“In Medieval Times…” Well, no. That’s not the line, not exactly. But that’s what got said. And since it was Hollie saying it, I get a sudden image of Hollie’s Agnes at Medieval Times, brandishing a turkey leg, smiling an angelic, goofy smile and cheering on the black knight to victory. I smother a bout of church giggles, and move on. The giggles happen to me when my mind can’t handle something ridiculously awful. When I was in school, they bubbled up at the sight of a mentally disabled girl who hobbled into class on a crutch one day- because the powers that be decided one handicap just wasn’t enough. In this case, it isn’t Hollie so much as the situation in which her character finds herself: Agnes is a young innocent, unschooled, who truly believes she must loose weight or God won’t love her. Add to that an unexplainable traumatic event, and it makes it all just a bit much. This whole play runs the risk of all being just a bit much, of course. It’s not; It wouldn’t be so we regarded if it was simply over-the-top melodrama, but all the blood and agony and secrets and hypnotism scenes for goodness’ sake!- It reminds me that every moment of Agnes of God must be examined, and performed as it’s own separate point in time, without any preconceptions or expectations. And if we giggle a bit, well, stranger things have happened.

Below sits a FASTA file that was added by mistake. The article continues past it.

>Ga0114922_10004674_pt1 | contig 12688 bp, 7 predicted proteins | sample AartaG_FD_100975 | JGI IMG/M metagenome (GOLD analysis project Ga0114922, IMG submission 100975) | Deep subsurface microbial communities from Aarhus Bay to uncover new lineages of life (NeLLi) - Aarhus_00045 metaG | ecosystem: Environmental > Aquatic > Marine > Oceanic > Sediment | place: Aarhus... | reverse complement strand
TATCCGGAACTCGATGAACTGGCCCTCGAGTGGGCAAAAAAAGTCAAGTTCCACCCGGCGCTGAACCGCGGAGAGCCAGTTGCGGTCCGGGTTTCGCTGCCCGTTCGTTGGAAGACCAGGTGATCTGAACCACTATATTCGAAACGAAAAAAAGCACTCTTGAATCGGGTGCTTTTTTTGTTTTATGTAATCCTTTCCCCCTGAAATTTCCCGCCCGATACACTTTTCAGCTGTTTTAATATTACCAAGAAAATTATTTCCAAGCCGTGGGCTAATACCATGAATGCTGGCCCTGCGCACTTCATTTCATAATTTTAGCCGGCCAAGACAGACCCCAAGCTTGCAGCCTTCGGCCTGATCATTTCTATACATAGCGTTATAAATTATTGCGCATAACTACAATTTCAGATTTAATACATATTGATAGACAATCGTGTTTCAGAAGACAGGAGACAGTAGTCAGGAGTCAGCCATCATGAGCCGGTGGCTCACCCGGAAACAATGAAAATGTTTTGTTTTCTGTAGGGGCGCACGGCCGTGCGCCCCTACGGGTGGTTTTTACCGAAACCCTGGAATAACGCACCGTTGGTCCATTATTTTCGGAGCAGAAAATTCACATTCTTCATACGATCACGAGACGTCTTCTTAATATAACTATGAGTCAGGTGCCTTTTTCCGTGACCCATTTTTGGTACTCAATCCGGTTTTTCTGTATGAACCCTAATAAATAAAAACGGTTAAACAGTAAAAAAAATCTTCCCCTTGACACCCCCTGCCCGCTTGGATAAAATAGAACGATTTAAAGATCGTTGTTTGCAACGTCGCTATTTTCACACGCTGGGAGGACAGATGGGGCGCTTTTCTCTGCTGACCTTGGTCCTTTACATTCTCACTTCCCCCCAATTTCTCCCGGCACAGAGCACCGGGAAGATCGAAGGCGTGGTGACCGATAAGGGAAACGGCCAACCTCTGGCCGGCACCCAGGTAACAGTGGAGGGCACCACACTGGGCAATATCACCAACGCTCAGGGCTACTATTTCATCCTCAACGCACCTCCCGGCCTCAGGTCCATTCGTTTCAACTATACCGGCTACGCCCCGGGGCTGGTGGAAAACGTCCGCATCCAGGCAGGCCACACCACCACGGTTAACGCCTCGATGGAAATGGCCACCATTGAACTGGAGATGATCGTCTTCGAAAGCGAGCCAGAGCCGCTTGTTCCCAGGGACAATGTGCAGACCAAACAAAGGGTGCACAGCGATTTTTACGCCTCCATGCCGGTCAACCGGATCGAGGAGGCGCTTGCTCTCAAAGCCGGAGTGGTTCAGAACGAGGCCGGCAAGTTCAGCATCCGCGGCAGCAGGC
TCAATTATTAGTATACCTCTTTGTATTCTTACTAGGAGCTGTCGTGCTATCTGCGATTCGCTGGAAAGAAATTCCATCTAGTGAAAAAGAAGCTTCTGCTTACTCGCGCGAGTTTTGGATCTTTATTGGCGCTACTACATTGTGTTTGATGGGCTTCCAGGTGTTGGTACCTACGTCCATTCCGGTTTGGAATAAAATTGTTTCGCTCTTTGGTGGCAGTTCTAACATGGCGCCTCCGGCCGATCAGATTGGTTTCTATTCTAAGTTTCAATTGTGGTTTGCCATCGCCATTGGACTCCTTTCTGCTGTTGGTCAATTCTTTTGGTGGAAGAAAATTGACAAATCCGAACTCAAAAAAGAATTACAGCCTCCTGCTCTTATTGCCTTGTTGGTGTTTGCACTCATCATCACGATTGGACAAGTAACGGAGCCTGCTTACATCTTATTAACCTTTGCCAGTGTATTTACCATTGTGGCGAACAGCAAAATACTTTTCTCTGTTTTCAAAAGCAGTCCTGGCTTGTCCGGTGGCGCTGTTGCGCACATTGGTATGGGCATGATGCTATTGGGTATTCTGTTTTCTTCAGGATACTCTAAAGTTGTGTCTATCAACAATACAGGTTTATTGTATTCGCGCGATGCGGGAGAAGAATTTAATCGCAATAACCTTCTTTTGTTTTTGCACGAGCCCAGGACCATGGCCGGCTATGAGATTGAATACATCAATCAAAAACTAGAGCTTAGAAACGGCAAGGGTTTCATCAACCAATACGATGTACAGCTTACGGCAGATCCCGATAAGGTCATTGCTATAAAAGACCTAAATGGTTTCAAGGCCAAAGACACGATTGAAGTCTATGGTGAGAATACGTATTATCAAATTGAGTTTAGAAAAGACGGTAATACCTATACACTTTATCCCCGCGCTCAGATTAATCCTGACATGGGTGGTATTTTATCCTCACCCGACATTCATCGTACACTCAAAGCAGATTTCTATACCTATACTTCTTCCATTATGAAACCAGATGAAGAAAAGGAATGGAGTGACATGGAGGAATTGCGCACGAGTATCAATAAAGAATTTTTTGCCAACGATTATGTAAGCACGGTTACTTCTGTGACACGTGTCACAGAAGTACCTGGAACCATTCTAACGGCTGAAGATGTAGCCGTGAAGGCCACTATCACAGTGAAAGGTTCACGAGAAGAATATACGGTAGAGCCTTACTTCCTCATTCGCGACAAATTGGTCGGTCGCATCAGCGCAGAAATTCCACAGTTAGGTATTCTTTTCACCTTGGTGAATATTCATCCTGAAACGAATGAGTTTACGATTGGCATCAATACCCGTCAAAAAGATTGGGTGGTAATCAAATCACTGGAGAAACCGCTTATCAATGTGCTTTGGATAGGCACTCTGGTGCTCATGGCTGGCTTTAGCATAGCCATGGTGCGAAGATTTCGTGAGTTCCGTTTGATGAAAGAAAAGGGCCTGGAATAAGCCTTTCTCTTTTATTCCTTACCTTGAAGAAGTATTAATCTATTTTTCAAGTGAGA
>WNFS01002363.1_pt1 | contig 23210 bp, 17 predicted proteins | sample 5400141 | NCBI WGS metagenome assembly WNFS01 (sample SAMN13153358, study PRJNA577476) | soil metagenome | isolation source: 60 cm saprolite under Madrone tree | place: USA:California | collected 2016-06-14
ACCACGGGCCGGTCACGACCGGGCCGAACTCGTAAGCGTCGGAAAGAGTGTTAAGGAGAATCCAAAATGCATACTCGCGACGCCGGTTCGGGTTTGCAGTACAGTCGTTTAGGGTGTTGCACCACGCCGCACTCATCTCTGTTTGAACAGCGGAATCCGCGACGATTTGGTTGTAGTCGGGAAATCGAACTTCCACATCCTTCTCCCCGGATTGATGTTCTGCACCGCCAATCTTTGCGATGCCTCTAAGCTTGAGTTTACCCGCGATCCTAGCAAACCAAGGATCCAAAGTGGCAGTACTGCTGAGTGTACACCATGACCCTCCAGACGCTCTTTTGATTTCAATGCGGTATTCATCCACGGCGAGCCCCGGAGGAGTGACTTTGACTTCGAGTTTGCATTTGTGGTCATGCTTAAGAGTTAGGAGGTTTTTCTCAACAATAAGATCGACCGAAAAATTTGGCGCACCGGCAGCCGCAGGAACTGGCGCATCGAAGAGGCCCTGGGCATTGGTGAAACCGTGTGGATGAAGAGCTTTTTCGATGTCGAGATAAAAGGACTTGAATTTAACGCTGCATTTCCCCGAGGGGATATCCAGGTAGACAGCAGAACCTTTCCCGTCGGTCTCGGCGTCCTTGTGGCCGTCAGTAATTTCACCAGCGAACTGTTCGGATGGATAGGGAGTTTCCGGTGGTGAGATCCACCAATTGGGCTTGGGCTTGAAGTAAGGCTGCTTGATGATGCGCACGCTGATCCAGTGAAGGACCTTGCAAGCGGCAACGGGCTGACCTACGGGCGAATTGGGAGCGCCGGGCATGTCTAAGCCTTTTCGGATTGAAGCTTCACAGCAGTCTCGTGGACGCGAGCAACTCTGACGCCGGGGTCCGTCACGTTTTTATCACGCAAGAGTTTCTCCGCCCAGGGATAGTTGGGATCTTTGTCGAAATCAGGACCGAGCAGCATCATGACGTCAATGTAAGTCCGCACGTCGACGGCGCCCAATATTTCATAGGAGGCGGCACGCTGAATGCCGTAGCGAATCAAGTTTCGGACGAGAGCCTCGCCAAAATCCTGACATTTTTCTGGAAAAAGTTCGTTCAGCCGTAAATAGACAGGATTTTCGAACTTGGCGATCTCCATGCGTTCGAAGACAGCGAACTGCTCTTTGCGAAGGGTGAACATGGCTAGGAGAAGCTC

– Nate Beynon